Tao Te Ching

The Power of Goodness, the Wisdom Beyond Words
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George Eliot

(Mary Anne Evans)

1819 – 1880 CE

Pioneering literary outsider

Poet, journalist, translator, novelist, agnostic humanist, political agitator, and courageous follower of her own path; George Eliot wrote what some consider the best novel ever written in the English language (Middlemarch). Known for their psychological insight, her novels reflected her personal experience on the edges of the social, religious, and political fringe. Using a male pen name to escape the strong, feminine stereotypes of her era, this strategy also helped shield her from personal life scandals arising from norm-breaking situations like her adulterous relationship with philosopher George Henry Lewes and her marriage to John Cross who was 21 years younger. Her father didn't consider her beautiful enough to ever find a husband but clearly saw her high intelligence and financed a classical education for her far beyond what was normally available for women. Her father's wealth and high social status also gave her a clear perception of the extreme contrasts between the rich landowners and impoverished people living on those estates. This became a frequent theme in her books.

Eras

Sources

Middlemarch

Unlisted Sources

Adam Bede​

Daneil Deronda (1876)​

Daniel Deronda​

Impressions of Theophrastus Such​

Romola (1863)​

The George Eliot Letters, 1954​

The Mill on the Floss (1860)​

Quotes by George Eliot (104 quotes)

“Marriage must be a relation either of sympathy or of conquest... A woman dictates before marriage in order that she may have an appetite for submission afterwards.”

from Romola (1863)​

Themes: Marriage

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“The happiest women—like the happiest nations—have no history.”

from The Mill on the Floss (1860)​

Themes: History Forget

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“The Jews are among the aristocracy of every land; if a literature is called rich in possession of a few classic tragedies, what shall we say of a national tragedy lasting for 1500 years in which the poets and actors were also the heroes?”

from Daneil Deronda (1876)​

Themes: Judaism

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“To fear the examination of any proposition appears to me an intellectual and a moral palsy that will ever hinder the firm grasping of any substance whatever.”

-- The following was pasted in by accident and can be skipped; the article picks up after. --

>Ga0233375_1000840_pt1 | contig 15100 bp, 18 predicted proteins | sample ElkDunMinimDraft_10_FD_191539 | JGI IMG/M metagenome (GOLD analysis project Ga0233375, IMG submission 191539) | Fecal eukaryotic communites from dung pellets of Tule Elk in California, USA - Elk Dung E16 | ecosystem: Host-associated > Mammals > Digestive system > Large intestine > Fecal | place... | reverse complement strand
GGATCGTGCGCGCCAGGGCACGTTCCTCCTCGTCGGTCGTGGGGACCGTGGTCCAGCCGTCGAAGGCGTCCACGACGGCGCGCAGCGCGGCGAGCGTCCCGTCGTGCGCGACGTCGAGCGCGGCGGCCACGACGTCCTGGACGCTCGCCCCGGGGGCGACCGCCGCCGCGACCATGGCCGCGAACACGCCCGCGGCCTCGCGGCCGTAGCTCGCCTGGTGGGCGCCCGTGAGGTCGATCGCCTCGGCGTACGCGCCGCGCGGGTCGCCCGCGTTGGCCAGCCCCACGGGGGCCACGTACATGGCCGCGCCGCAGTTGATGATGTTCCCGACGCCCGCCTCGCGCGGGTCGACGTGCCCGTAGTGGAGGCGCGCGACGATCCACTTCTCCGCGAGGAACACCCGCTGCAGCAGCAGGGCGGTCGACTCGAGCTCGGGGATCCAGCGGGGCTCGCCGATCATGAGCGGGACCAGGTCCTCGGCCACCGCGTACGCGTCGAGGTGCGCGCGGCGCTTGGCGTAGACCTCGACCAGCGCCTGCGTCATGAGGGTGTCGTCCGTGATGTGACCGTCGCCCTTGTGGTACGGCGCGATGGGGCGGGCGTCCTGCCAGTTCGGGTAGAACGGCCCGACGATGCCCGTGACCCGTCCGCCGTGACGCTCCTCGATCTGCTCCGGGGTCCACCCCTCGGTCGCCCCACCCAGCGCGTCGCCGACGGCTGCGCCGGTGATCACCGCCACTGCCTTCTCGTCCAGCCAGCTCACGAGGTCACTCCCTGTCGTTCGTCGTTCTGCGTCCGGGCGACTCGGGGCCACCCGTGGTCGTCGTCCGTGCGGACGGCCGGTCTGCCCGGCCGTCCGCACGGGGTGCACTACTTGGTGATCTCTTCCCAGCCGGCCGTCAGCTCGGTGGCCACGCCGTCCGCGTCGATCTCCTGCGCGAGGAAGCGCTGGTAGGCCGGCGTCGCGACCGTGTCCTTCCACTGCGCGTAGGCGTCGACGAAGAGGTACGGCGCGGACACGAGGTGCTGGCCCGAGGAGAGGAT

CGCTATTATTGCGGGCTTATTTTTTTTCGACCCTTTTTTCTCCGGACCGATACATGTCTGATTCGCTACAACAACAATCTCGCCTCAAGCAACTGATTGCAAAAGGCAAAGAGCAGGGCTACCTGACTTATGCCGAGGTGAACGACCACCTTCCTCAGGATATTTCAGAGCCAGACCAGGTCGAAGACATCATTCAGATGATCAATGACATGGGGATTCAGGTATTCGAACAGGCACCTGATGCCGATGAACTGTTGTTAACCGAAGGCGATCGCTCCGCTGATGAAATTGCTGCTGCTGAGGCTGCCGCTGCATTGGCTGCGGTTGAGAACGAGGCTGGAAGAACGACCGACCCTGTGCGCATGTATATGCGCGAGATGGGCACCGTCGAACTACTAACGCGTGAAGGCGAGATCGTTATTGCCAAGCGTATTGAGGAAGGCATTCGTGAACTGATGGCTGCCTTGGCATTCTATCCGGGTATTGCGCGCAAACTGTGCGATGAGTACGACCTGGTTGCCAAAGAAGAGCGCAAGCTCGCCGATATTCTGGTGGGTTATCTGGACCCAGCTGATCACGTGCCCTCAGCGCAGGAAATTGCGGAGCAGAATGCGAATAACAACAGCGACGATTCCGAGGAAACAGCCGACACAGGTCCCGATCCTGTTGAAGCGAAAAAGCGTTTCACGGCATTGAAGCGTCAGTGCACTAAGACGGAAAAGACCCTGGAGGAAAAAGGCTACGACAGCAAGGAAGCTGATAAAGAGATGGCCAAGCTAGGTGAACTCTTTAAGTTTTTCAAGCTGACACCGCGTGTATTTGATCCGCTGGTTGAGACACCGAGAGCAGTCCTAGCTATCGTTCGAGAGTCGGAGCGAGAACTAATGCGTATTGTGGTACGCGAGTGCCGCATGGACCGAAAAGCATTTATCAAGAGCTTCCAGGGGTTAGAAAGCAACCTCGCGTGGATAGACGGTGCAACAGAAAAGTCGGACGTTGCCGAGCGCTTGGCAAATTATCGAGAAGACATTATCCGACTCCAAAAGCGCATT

from The George Eliot Letters, 1954​

Themes: Curiosity

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“There is a mercy which is weakness, and even treason against the common good.”

from Romola (1863)​

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“It will never rain roses: when we want to have more roses, we must plant more roses.”

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“It is never too late to be what you might have been.”

Themes: Confidence

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“What do we live for, if it is not to make life less difficult for each other?”

Themes: Golden Rule

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“More helpful than all wisdom is one draught of simple human pity that will not forsake us.”

Themes: Compassion

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“What loneliness is more lonely than distrust?”

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“Our deeds determine us, as much as we determine our deeds.”

Themes: Free Will

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“Animals are such agreeable friends - they ask no questions, they pass no criticisms.”

Themes: Friendship

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“Our dead are never dead to us, until we have forgotten them.”

Themes: Forget

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“Blessed is the man who, having nothing to say, abstains from giving us wordy evidence of the fact.”

from Impressions of Theophrastus Such​

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“It is a narrow mind which cannot look at a subject from various points of view.”

from Middlemarch

Themes: Mind

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“What greater thing is there for two human souls, than to feel that they are joined for life--to strengthen each other in all labor, to rest on each other in all sorrow, to minister to each other in all pain, to be one with each other in silent unspeakable memories at the moment of the last parting?”

from Adam Bede​

Themes: Marriage

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“the growing good of the world is partly dependent on unhistoric acts; and that things are not so ill with you and me as they might have been, is half owing to the number who lived faithfully a hidden life, and rest in unvisited tombs.”

Themes: Humility

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“the growing good of the world is partly dependent on unhistoric acts; and that things are not so ill with you and me as they might have been, is half owing to the number who lived faithfully a hidden life, and rest in unvisited tombs.”

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“the mistakes that we male and female mortals make when we have our own way might fairly raise some wonder why we are so fond of it”

from Middlemarch

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“we all of us, grave or light, get our thoughts entangled in metaphors, and act fatally on the strength of them”

from Middlemarch

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“with that solid, imperturbable ease and good-humor which is infections, and—like great grassy hills in the sunshine—quiets even an irritated egotism, and makes it rather ashamed of itself”